Ear Infections in Cats: Causes, Treatment, and Prevention
Cats don't often get ear infections, but when they do, the cause can be complex.
If your vet has ruled out mites -- the culprit in about half of all feline ear infections -- she'll have to do some sleuthing to figure out what's causing your cat's outer or middle ear infection. It could be allergies, or an underlying illness like diabetes, tumors, a damaged eardrum, or feline leukemia virus.
Diagnosing the condition may require sedation or X-rays, but treating ear infections usually isn't complicated. Antibiotics, antiparasitics, and corticosteroids are the most common treatments.
What's essential is that you get your cat in for treatment as soon as you notice signs of ear discomfort. Ear infections can become chronic and lead to deafness and facial paralysis.
What Causes Ear Infections in Cats?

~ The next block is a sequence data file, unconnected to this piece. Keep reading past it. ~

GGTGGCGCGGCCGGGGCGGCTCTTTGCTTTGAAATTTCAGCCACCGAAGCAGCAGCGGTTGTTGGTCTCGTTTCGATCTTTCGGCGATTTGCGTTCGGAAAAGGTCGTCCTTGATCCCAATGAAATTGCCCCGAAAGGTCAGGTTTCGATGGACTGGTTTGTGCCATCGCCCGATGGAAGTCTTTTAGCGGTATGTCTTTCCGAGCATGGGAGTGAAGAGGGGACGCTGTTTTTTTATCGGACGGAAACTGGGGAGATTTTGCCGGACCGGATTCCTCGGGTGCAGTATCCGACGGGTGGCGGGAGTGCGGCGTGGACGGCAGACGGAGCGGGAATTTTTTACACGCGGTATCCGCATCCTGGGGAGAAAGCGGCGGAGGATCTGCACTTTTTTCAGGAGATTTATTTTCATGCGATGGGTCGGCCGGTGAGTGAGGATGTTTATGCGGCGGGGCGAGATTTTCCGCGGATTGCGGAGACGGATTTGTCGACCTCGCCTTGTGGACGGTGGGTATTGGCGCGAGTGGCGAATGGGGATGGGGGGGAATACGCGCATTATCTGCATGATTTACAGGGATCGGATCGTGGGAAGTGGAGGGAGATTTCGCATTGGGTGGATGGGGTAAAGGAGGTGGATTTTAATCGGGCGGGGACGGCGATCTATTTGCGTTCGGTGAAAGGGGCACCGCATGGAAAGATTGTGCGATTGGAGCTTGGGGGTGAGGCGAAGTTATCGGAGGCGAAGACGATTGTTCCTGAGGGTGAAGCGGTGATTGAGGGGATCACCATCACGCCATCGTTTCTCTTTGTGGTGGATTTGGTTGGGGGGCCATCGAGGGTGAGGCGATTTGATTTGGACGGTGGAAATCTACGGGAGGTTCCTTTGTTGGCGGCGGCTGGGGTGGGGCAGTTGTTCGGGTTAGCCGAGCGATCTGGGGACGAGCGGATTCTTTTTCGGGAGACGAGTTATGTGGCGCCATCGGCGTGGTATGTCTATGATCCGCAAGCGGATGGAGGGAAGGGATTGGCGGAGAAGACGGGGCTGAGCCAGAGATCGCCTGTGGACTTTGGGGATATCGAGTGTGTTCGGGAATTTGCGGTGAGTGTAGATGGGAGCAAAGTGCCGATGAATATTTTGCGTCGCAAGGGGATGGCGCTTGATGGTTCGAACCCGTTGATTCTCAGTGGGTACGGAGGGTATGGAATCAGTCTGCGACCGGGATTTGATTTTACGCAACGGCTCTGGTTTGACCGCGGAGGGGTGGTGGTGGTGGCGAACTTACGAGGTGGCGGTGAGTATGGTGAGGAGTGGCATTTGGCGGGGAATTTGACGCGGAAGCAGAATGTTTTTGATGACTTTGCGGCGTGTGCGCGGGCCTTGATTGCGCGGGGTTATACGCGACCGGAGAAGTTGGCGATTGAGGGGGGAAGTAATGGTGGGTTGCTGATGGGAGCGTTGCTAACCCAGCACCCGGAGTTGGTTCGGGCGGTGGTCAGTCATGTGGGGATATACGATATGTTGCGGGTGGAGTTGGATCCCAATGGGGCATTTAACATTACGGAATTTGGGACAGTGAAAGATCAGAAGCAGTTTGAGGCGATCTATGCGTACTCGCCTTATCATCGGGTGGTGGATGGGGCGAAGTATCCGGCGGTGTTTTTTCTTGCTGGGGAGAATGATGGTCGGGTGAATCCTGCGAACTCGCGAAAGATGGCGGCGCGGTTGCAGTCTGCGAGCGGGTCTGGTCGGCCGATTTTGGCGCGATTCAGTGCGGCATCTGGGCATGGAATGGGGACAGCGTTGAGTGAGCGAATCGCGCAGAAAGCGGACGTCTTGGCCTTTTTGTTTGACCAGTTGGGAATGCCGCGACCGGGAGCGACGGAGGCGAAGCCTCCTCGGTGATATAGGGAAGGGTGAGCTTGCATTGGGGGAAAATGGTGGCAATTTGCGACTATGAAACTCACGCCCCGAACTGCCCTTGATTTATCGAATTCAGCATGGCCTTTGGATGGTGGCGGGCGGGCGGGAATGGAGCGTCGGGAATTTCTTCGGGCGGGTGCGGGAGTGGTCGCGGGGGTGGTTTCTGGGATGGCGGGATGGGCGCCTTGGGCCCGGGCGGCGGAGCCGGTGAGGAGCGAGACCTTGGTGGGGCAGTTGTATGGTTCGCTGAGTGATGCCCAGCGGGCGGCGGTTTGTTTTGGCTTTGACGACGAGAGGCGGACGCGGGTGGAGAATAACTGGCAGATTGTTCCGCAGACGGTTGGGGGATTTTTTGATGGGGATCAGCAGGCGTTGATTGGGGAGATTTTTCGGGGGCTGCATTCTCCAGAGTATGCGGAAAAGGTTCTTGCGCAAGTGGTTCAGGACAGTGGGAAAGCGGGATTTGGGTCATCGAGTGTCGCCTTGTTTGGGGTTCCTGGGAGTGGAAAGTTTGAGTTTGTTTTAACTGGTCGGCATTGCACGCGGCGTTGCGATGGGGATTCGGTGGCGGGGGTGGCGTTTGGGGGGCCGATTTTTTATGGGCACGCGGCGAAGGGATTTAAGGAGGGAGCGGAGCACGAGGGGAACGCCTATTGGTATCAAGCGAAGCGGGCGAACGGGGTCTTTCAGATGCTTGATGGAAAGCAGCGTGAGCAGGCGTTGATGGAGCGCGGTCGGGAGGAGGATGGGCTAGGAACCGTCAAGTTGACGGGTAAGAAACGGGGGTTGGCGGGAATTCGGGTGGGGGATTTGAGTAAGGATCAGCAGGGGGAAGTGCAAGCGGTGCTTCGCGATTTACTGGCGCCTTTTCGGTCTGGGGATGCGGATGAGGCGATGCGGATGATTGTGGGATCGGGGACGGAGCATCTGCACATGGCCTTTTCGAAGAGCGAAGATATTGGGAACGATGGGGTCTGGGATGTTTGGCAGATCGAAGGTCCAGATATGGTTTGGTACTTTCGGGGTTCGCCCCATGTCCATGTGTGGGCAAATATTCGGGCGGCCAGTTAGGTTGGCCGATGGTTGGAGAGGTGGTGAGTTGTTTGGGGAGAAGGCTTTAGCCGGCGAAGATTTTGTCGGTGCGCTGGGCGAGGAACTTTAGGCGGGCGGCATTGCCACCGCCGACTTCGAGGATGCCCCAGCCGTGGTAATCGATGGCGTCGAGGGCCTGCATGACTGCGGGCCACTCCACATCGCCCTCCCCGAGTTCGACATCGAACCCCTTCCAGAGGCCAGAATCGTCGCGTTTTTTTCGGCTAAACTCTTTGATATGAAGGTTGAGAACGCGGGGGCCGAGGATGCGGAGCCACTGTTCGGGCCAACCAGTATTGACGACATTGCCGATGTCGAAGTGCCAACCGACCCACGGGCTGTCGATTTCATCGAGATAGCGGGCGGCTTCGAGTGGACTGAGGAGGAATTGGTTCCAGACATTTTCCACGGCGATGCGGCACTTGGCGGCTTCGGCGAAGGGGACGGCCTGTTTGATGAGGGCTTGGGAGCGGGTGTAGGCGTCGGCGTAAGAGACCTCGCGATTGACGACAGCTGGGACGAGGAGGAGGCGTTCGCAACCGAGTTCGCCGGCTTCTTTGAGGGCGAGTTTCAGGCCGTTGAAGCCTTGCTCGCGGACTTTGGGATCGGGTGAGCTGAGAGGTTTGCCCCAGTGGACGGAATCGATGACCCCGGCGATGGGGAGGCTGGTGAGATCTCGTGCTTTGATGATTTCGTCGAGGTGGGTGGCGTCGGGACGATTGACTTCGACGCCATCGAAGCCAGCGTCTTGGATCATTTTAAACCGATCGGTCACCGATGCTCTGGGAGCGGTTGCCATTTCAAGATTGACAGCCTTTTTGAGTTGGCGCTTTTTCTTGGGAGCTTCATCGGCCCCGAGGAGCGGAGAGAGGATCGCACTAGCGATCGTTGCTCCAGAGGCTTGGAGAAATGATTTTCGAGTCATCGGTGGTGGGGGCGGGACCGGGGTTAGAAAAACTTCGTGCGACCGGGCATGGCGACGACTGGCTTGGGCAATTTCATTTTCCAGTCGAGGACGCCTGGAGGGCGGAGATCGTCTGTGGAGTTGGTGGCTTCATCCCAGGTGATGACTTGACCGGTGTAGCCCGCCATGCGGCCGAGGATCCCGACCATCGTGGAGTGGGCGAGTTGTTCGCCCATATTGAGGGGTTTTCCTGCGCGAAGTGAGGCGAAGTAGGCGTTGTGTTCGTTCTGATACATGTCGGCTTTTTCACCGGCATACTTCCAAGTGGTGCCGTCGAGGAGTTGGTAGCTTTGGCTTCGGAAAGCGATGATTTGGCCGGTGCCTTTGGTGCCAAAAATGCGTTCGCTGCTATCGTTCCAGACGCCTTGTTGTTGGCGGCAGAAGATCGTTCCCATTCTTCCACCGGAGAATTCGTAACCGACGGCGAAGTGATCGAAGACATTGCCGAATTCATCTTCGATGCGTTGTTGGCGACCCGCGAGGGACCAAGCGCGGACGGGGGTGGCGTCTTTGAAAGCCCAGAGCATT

Generally, unless your cat has picked up mites from another animal, ear infections are a secondary condition. That means they are actually the result of some other underlying medical problem.
Here are some of the contributing causes and perpetuating factors for external ear infections, called otitis externa, and middle ear infections, called otitis media:
Infections of the middle ear are usually the result of an infection that has spread there from the outer ear canal. Tumors, a ruptured ear drum, or improper ear cleaning can also lead to middle-ear infections in cats.
What Are the Signs of an Ear Infection in a Cat?
A cat will show his discomfort by scratching or pawing at his ear or shaking or tilting his head in the direction of the painful ear. Other symptoms to look for include: